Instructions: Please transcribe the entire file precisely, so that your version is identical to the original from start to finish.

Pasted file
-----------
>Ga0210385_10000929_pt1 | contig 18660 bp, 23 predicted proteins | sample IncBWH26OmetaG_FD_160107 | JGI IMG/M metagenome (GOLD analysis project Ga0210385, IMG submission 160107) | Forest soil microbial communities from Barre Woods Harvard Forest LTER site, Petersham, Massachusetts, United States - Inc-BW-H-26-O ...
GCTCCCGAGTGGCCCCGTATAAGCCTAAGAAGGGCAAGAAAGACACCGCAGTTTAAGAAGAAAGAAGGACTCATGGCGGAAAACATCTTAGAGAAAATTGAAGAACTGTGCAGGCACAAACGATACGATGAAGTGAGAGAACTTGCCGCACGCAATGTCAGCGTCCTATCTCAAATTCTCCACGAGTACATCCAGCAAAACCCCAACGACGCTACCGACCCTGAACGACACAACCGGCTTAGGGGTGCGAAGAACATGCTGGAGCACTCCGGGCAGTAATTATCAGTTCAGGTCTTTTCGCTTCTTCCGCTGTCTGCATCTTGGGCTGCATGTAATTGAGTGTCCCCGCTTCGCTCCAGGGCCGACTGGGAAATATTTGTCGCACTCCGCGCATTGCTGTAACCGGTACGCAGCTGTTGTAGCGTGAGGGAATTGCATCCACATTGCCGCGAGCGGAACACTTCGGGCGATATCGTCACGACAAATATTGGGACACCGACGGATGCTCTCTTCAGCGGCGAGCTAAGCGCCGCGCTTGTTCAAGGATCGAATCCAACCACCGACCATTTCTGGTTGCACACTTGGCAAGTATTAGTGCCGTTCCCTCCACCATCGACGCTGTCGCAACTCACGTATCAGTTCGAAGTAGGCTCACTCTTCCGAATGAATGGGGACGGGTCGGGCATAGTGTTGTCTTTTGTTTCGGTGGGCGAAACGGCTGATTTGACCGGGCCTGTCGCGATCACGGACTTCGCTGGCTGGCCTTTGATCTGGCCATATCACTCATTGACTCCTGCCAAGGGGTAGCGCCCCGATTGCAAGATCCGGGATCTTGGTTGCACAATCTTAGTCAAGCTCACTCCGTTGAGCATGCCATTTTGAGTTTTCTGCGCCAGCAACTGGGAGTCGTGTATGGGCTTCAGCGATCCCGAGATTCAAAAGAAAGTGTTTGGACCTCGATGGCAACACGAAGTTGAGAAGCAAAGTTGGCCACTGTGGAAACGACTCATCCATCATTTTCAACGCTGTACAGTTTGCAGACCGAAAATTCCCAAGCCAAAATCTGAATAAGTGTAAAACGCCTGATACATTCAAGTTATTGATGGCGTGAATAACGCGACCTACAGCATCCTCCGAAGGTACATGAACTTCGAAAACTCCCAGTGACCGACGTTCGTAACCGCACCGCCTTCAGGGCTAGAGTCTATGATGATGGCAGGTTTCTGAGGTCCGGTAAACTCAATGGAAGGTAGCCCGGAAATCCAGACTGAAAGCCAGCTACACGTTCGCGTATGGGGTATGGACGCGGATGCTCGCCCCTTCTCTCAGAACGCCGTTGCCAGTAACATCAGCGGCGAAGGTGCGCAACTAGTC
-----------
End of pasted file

>Ga0210385_10000929_pt1 | contig 18660 bp, 23 predicted proteins | sample IncBWH26OmetaG_FD_160107 | JGI IMG/M metagenome (GOLD analysis project Ga0210385, IMG submission 160107) | Forest soil microbial communities from Barre Woods Harvard Forest LTER site, Petersham, Massachusetts, United States - Inc-BW-H-26-O ...
GCTCCCGAGTGGCCCCGTATAAGCCTAAGAAGGGCAAGAAAGACACCGCAGTTTAAGAAGAAAGAAGGACTCATGGCGGAAAACATCTTAGAGAAAATTGAAGAACTGTGCAGGCACAAACGATACGATGAAGTGAGAGAACTTGCCGCACGCAATGTCAGCGTCCTATCTCAAATTCTCCACGAGTACATCCAGCAAAACCCCAACGACGCTACCGACCCTGAACGACACAACCGGCTTAGGGGTGCGAAGAACATGCTGGAGCACTCCGGGCAGTAATTATCAGTTCAGGTCTTTTCGCTTCTTCCGCTGTCTGCATCTTGGGCTGCATGTAATTGAGTGTCCCCGCTTCGCTCCAGGGCCGACTGGGAAATATTTGTCGCACTCCGCGCATTGCTGTAACCGGTACGCAGCTGTTGTAGCGTGAGGGAATTGCATCCACATTGCCGCGAGCGGAACACTTCGGGCGATATCGTCACGACAAATATTGGGACACCGACGGATGCTCTCTTCAGCGGCGAGCTAAGCGCCGCGCTTGTTCAAGGATCGAATCCAACCACCGACCATTTCTGGTTGCACACTTGGCAAGTATTAGTGCCGTTCCCTCCACCATCGACGCTGTCGCAACTCACGTATCAGTTCGAAGTAGGCTCACTCTTCCGAATGAATGGGGACGGGTCGGGCATAGTGTTGTCTTTTGTTTCGGTGGGCGAAACGGCTGATTTGACCGGGCCTGTCGCGATCACGGACTTCGCTGGCTGGCCTTTGATCTGGCCATATCACTCATTGACTCCTGCCAAGGGGTAGCGCCCCGATTGCAAGATCCGGGATCTTGGTTGCACAATCTTAGTCAAGCTCACTCCGTTGAGCATGCCATTTTGAGTTTTCTGCGCCAGCAACTGGGAGTCGTGTATGGGCTTCAGCGATCCCGAGATTCAAAAGAAAGTGTTTGGACCTCGATGGCAACACGAAGTTGAGAAGCAAAGTTGGCCACTGTGGAAACGACTCATCCATCATTTTCAACGCTGTACAGTTTGCAGACCGAAAATTCCCAAGCCAAAATCTGAATAAGTGTAAAACGCCTGATACATTCAAGTTATTGATGGCGTGAATAACGCGACCTACAGCATCCTCCGAAGGTACATGAACTTCGAAAACTCCCAGTGACCGACGTTCGTAACCGCACCGCCTTCAGGGCTAGAGTCTATGATGATGGCAGGTTTCTGAGGTCCGGTAAACTCAATGGAAGGTAGCCCGGAAATCCAGACTGAAAGCCAGCTACACGTTCGCGTATGGGGTATGGACGCGGATGCTCGCCCCTTCTCTCAGAACGCCGTTGCCAGTAACATCAGCGGCGAAGGTGCGCAACTAGTC